The Great Lakes Fishery Commission (GLFC) is a bi-national commission made up of representatives of the United States and Canada. In addition to coordinating fisheries research and facilitating cooperative fishery management among multiple agencies, the commission is responsible for control of the invasive sea lamprey. GLFC will lead the construction of a proposed Adjustable Hydraulic Structure (AHS) barrier to prevent the spread of this harmful parasite.
What does River for All hope to do for our community?
River for All aims to return the Grand River to its rightful place as the iconic center of Grand Rapids. It’s doing this by creating a connected and equitable river corridor that restores the historical relationship between the Grand River and the people of Grand Rapids.
Create accessible, equitable public spaces
Enhance ecological systems, water quality & river stewardship
Add amenities that benefit our economy
Ensure equitable business opportunities
River for All aims to return the Grand River to its rightful place as the iconic center of Grand Rapids. It’s doing this by creating a connected and equitable river corridor that restores the historical relationship between the Grand River and the people of Grand Rapids. River for All will implement the vision and direction of several interconnected plans.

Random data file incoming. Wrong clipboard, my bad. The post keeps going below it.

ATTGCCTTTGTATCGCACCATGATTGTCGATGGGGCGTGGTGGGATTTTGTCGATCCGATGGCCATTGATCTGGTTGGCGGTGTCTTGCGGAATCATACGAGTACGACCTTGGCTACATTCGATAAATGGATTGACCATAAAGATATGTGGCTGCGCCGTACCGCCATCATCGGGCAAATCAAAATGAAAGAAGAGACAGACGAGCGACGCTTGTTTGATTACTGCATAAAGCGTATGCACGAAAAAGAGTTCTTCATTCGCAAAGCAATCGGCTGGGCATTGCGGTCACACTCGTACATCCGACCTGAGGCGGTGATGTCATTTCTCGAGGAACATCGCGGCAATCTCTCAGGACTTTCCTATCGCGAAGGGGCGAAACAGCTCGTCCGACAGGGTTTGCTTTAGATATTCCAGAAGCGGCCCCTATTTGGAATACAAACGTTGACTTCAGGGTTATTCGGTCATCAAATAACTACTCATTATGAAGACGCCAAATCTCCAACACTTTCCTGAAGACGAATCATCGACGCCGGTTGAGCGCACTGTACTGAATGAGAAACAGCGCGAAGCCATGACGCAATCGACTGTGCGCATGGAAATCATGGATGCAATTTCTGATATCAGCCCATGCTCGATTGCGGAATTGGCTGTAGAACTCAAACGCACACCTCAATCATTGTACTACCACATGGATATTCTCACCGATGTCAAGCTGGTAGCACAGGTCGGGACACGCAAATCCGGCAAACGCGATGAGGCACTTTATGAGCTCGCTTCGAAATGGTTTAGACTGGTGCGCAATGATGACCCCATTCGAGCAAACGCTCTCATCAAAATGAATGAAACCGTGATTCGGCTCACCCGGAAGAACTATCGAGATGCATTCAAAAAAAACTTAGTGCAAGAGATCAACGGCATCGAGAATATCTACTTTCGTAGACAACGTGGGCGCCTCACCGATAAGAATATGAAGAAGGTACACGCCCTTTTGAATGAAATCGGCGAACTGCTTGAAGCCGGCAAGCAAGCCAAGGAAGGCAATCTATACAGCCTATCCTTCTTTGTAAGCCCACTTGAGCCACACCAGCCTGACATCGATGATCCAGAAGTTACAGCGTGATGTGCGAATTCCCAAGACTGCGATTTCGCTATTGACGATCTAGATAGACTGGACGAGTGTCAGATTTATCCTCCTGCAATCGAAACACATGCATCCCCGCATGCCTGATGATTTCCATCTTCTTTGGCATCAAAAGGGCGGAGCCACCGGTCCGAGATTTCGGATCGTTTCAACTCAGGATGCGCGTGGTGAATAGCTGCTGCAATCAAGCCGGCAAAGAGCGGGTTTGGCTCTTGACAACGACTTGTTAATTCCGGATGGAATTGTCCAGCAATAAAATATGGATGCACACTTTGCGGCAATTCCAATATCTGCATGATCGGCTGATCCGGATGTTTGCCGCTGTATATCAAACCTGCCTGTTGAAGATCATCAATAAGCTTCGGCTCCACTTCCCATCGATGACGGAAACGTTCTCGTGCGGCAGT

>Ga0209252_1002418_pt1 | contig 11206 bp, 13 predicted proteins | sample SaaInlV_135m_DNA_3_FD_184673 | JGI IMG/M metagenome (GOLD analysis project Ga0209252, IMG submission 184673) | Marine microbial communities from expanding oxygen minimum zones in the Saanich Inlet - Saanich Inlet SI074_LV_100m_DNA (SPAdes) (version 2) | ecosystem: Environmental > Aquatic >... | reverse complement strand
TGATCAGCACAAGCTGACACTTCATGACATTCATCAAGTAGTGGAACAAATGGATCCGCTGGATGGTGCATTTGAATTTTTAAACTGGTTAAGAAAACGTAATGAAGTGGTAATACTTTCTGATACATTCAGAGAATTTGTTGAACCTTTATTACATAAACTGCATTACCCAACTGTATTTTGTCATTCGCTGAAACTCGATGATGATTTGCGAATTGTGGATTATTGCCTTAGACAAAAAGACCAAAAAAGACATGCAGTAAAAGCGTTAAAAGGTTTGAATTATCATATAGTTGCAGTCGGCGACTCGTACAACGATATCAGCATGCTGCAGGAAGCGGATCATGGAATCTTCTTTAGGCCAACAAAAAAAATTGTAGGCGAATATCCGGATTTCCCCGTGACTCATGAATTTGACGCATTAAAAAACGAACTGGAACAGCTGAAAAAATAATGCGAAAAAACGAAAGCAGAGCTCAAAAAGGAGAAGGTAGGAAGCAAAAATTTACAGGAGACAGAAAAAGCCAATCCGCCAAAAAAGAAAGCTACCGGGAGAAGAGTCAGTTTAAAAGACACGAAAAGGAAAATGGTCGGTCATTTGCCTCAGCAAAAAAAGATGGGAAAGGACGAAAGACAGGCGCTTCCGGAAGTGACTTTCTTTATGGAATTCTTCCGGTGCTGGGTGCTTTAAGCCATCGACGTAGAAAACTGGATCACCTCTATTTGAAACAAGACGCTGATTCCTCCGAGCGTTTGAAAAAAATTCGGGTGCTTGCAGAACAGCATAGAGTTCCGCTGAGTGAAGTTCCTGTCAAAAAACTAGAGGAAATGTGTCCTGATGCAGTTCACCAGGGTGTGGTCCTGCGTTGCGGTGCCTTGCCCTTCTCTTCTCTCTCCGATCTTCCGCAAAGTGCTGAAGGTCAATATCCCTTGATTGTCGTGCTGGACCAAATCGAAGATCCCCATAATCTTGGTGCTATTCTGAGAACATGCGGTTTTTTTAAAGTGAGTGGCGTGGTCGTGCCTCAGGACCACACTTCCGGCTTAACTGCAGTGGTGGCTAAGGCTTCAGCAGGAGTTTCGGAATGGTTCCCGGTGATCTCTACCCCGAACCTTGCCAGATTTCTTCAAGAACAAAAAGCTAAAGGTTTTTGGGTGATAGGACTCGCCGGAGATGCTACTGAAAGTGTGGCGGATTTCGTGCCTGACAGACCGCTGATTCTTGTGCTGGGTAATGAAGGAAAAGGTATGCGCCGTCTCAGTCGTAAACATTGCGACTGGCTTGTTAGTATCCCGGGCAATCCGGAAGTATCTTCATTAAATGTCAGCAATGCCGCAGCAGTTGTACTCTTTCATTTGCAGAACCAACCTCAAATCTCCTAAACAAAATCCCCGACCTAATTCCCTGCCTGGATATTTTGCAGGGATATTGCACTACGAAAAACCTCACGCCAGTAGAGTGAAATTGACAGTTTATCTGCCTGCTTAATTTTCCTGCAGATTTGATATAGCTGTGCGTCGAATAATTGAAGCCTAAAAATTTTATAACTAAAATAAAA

The process of reimagining the river has taken place over many years. From the start, community forums, public meetings, design charettes, stakeholder interviews and door-to-door canvassing have encouraged resident involvement. To date, more than 16,000 individuals have helped create a series of plans for the future of the Grand River.
The Grand Rapids Master Plan, adopted by the City in 2002, envisioned a more visible and accessible river. This plan became Green Grand Rapids and expanded with ideas for green infrastructure, connectivity and recreational uses for public health.
Grand Rapids Whitewater emerged to focus on restoring the city’s namesake rapids to improve the river’s health and create new recreational opportunities. GR Forward, a partnership between the City and Downtown Grand Rapids, Inc., offered plans for a regional river trail system and enhanced neighborhood access to the river. In 2017, the Grand Rapids Parks & Recreation Strategic Master Plan conceptualized a connected network of riverfront parks.